More than fifty Federal and state laws will need to be amended and the nation’s motoring insurance and traffic fine network overhauled to prepare Australia for autonomous vehicles, according a report by NRMA, PricewaterhouseCoopers and Keolis Downer.
The combined report, Transforming Mobility, has identified more than fifty Federal and state and territory laws that would need to be amended due to references made to the “driver”. Current legislation assumes that the driver of a vehicle will be a human.
Most importantly, many minor amendments will need to be made to state and territory road rules to allow vehicles to be driven by computers. To demonstrate how the road rules could be adjusted, the NRMA, Keolis Downer and PwC have amended South Australia’s road rules, which was the first state to introduce autonomous vehicle trialling legislation.
Transforming Mobility calls for amendments to traffic enforcement laws to enable authorities to issue fines to the registered operator of an autonomous vehicles and not the humans sitting inside the vehicle at the time of the infringement – if these incidents occur at all.
If the infringement is due to a defect in the programming of the vehicle, the registered operator would have a right to recover the fine from the vehicle supplier using a streamlined process and using data from the vehicle.
The report highlights that autonomous vehicles are likely to see a significant reduction in personal insurance premiums. It also identifies the need to review CTP insurance schemes to ensure personal injury caused by accidents do not leave people worse off, and that premiums for insurance cover in respect of liability arising from autonomous driving system faults are not paid for by vehicle owners.
Determining the cause of accidents will occur with the installation of black-box technology in autonomous vehicles. The technology will record data in the lead up to an accident and also determine if autopilot had been activated or if a human had taken control of the vehicle. All relevant parties and their insurers should be able to access this data.
Transforming Mobility also identified the crucial role autonomous vehicles can play in increasing public use of mass transport services. Rather than act as a substitute to public transport, autonomous and connected cars can solve the vital first-mile-last-mile obstacle often in the way of people accessing transport stations, ports or interchanges.
The benefits Australia is set to gain from autonomous vehicles are extensive:
- Significantly reducing the 1,200 annual deaths on Australian roads and the $30 billion annual cost of road trauma on the Australian economy.
- Providing greater mobility options for all, making public transport even more inclusive.
- Delivering shared mobility solutions to congestion choking Australia’s cities – forecast to cost the Australian economy $42.8 billion by 2028.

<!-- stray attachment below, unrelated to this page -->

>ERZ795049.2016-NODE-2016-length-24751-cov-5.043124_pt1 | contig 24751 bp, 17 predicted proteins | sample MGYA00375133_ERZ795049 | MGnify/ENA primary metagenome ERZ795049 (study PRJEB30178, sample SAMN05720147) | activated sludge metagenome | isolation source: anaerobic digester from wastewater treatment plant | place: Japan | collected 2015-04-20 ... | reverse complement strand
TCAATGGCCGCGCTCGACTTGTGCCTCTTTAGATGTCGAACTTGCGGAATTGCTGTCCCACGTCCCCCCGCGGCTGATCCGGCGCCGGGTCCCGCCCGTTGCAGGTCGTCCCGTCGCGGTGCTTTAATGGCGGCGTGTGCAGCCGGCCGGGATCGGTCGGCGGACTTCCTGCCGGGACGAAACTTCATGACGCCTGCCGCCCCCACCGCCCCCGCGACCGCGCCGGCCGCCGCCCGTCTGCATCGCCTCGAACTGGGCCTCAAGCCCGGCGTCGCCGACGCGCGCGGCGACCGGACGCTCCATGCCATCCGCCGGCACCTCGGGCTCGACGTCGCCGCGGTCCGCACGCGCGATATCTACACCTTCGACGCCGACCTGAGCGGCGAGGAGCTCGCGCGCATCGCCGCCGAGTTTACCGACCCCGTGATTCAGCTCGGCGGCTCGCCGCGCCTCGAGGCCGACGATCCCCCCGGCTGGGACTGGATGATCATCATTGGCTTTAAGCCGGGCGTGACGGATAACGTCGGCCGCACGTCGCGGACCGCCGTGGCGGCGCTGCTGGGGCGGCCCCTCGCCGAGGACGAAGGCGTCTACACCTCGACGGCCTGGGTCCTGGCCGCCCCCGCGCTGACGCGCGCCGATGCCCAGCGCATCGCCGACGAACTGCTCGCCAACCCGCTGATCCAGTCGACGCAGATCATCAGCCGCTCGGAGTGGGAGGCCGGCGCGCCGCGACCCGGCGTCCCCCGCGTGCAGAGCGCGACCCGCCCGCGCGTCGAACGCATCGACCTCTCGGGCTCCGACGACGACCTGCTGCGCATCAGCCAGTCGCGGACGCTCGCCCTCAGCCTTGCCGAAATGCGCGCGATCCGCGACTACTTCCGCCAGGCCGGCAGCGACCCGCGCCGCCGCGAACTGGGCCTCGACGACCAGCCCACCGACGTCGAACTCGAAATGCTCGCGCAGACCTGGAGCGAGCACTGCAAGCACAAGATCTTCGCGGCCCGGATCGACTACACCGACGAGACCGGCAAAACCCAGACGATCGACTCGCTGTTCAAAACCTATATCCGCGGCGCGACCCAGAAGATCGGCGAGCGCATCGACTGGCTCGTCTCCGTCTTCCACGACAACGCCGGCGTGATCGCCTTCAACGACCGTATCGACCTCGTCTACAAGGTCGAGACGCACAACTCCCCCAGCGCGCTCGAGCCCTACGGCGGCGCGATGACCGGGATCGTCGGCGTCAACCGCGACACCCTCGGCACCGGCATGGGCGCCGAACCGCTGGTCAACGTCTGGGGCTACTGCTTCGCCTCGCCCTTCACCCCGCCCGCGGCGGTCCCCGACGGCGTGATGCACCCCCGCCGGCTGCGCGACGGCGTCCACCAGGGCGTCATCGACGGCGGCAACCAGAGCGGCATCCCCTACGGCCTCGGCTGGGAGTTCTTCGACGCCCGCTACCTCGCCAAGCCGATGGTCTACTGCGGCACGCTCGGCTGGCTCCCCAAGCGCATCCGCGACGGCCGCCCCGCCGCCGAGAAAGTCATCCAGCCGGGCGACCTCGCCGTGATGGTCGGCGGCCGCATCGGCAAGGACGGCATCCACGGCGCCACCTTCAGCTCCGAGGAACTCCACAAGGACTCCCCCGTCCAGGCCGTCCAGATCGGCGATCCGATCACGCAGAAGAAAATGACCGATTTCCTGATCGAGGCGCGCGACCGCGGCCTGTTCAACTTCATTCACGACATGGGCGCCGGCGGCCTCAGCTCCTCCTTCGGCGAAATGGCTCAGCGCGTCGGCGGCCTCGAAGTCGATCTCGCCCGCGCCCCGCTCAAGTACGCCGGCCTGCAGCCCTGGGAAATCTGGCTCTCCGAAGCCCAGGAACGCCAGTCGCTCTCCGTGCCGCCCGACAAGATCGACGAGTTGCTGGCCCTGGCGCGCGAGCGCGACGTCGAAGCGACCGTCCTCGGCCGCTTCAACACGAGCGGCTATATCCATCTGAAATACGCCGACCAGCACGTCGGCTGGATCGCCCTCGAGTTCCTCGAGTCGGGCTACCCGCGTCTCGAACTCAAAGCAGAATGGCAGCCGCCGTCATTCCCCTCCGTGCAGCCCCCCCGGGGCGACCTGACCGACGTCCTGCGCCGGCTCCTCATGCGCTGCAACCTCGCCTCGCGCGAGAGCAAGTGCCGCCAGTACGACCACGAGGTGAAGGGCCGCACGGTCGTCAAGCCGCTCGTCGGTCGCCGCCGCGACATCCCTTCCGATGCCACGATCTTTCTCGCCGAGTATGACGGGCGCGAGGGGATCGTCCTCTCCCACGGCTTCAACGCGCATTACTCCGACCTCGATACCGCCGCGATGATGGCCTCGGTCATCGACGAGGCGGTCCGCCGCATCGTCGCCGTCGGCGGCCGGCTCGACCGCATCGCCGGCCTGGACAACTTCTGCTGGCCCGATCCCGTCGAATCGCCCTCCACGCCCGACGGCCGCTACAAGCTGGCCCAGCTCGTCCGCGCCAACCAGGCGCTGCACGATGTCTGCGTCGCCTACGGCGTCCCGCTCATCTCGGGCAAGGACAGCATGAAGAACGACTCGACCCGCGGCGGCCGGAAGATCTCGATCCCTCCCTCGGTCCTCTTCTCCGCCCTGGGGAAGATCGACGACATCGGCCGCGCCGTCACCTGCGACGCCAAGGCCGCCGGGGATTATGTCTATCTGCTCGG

- Delivering a more useful and enjoyable travel time, since people will be able to read and perform other activities while the vehicle is doing the driving.
NRMA Chairman-Elect Tim Trumper said it was crucial that Australia followed the lead of other countries and ensured that its laws, insurance and enforcement regimes kept up to speed with the global technology revolution now impacting on transport mobility in Australia.
“We know that autonomous and electric vehicles are coming to Australia soon and that the benefits to society are extensive, however, as outlined in Transforming Mobility we have a way to go to position Australia’s laws to be ready for this significant transformation,” Mr Trumper said.
“This important piece of work conducted by the NRMA, Keolis Downer and PwC provides Federal and State Governments with a useful blueprint to prepare Australia for its inevitable transport future.”
Jonathan Myers, Keolis Downer Head of Innovation, Growth and Partnerships, said “Keolis Downer is already involved in three autonomous vehicle projects in three States. We see connected, autonomous, shared, electric mobility as being at the heart of transport in the future. Changing regulations and legislation is a big part of this transformation, but not the whole story. All stakeholders will need to work together to integrate autonomous vehicles in a global mobility offer that will make cities more liveable and sustainable.”
Owen Hayford, lead transport law partner at PwC Australia, said: “The changes that need to be made to our road rules and other traffic laws to allow an autonomous driving system to do the driving are straightforward and could be enacted next year. However, changes to CTP insurance regimes to ensure that victims of accidents caused by driverless vehicles have equivalent access to timely compensation, and mechanisms to ensure that premiums for product liability cover are not paid for by vehicle owners, will require more thought.”
For the full roadmap on connected and automated vehicles see the Transforming Mobility report.